Delays to low carbon hydrogen schemes threaten net zero progress, MPs warn

The government is being urged by a committee of MPs to give Scotland’s Acorn carbon capture project the green light in Wednesday’s Budget statement if it is serious about reaching net zero.

A new report released by the Scottish Affairs Committee on hydrogen and carbon capture in Scotland warns that “slippage in timings for hydrogen projects” could “delay the delivery of low carbon hydrogen projects and result in a failure to meet net zero targets”.

Scotland could hold the key to hydrogen and carbon capture being rolled out at scale across the UK, according to the report. “With the vast renewable energy resources it has available, Scotland can play a vital role in green hydrogen production for the UK and for export to Europe.”

But the report warns that progress is being held back by a lack of urgency on key decisions on hydrogen production, planning, storage and transportation.

“Scotland and the rest of the UK will not be able to deliver on their net zero commitments without carbon capture and storage: a factor that is critical to the success of the hydrogen industry in Scotland,” it states.

It recommends that the UK government “accelerates the deployment of carbon capture and storage in Scotland”.

The report highlights the case of the Acorn CCS and hydrogen project, which is linked to the St Fergus terminal in Aberdeenshire - where a third of the UK’s natural gas lands.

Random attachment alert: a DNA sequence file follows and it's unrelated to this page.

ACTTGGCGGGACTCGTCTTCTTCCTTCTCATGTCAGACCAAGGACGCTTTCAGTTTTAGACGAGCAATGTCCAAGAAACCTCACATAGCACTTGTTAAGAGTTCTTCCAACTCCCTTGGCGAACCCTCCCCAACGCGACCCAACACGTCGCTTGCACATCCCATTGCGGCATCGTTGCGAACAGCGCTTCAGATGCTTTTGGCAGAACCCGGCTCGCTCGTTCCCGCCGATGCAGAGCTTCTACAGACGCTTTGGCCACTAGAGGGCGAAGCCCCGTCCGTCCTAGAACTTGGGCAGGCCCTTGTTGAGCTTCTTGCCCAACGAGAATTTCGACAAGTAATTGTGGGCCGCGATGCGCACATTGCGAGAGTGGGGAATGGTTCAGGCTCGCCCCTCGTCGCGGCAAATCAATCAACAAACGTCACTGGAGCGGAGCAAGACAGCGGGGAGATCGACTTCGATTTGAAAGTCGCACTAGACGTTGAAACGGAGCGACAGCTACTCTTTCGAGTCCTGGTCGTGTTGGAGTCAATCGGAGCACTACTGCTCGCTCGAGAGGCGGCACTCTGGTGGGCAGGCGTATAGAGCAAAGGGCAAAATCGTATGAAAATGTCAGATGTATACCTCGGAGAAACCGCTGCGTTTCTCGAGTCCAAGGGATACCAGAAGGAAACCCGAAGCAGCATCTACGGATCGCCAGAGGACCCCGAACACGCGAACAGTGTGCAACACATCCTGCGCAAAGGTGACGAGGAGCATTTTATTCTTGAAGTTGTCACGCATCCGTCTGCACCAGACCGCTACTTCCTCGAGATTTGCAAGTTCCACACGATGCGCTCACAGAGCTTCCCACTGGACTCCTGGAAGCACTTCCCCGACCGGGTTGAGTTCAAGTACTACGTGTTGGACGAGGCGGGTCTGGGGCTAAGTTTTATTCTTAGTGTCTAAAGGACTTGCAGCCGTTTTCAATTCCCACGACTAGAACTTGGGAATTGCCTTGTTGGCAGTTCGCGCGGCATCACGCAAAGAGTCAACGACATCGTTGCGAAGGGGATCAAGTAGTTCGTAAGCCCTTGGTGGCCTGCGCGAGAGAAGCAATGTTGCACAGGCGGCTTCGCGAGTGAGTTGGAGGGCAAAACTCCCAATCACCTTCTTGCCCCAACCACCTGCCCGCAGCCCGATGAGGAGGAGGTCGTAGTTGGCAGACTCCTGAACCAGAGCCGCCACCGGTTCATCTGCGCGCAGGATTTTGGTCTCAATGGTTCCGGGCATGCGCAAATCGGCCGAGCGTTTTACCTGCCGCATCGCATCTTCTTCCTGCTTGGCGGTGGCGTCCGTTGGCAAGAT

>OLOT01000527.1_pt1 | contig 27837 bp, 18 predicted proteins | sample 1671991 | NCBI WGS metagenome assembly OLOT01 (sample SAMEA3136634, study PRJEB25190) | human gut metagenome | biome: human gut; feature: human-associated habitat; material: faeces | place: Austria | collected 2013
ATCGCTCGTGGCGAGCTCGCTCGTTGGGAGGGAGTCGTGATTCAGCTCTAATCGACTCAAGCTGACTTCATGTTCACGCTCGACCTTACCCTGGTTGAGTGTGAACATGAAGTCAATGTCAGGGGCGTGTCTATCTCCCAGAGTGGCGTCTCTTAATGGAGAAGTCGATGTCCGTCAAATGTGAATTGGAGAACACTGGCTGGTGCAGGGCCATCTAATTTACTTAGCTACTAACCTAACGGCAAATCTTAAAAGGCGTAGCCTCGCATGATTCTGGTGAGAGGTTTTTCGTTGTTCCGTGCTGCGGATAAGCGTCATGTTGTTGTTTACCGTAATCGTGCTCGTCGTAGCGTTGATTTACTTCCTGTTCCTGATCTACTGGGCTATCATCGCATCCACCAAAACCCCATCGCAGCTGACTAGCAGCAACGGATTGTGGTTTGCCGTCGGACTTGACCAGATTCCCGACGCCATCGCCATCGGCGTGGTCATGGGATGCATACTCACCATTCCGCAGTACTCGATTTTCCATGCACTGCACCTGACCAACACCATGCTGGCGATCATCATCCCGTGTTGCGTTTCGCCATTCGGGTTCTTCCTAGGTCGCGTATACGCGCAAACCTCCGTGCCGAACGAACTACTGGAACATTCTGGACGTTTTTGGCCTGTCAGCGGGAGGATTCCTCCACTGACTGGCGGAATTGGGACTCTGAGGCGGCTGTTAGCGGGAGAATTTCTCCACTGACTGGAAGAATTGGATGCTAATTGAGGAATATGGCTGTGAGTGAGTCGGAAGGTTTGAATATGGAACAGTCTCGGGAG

The project missed out on funding in the first phase of the UK government's carbon capture, utilisation and storage (CCUS) cluster sequencing process.

“Delays to decision making around cluster sequencing and the Acorn Project are disappointing,” the report states. It adds: “Furthermore, such delays lead to an even further deficit in carbon capture facilities in Scotland and the ultimate result is a prolonged period when carbon continues to be released at avoidable levels.”

Commenting on the report’s findings, Pete Wishart, chair of the committee, said: “Net zero is little more than a pipe dream without carbon capture.” He added: “It is deeply disappointing that the Acorn Project, that already has much of the necessary infrastructure in place, has been put on the back-burner and the lack of any certainty is majorly denting industry confidence. Clarity must be given at next week’s Budget.”

The Scottish government declined to comment, but a UK government spokesperson said: “We are making the UK a world leader in carbon capture, utilisation and storage and are accelerating development of this vital technology as part of our greater efforts to increase energy security and independence.”

The spokesperson added that the UK government is putting £1bn into CCUS and recognises “the strong role that Scotland can play in developing and expanding the use of CCUS.” Some £40m in development funding has been provided to Aberdeen and “we remain committed to ensuring this continues in Scotland and across the UK.”

But Friends of the Earth Scotland climate campaigner Alex Lee condemned the calls for greater investment in carbon capture. “The story of carbon capture is a long and inglorious legacy of failure. The UK Government must not listen to this pleading that will only benefit rich polluters like Shell and Harbour Energy who want to greenwash their fossil fuel expansion plans through the Acorn project.”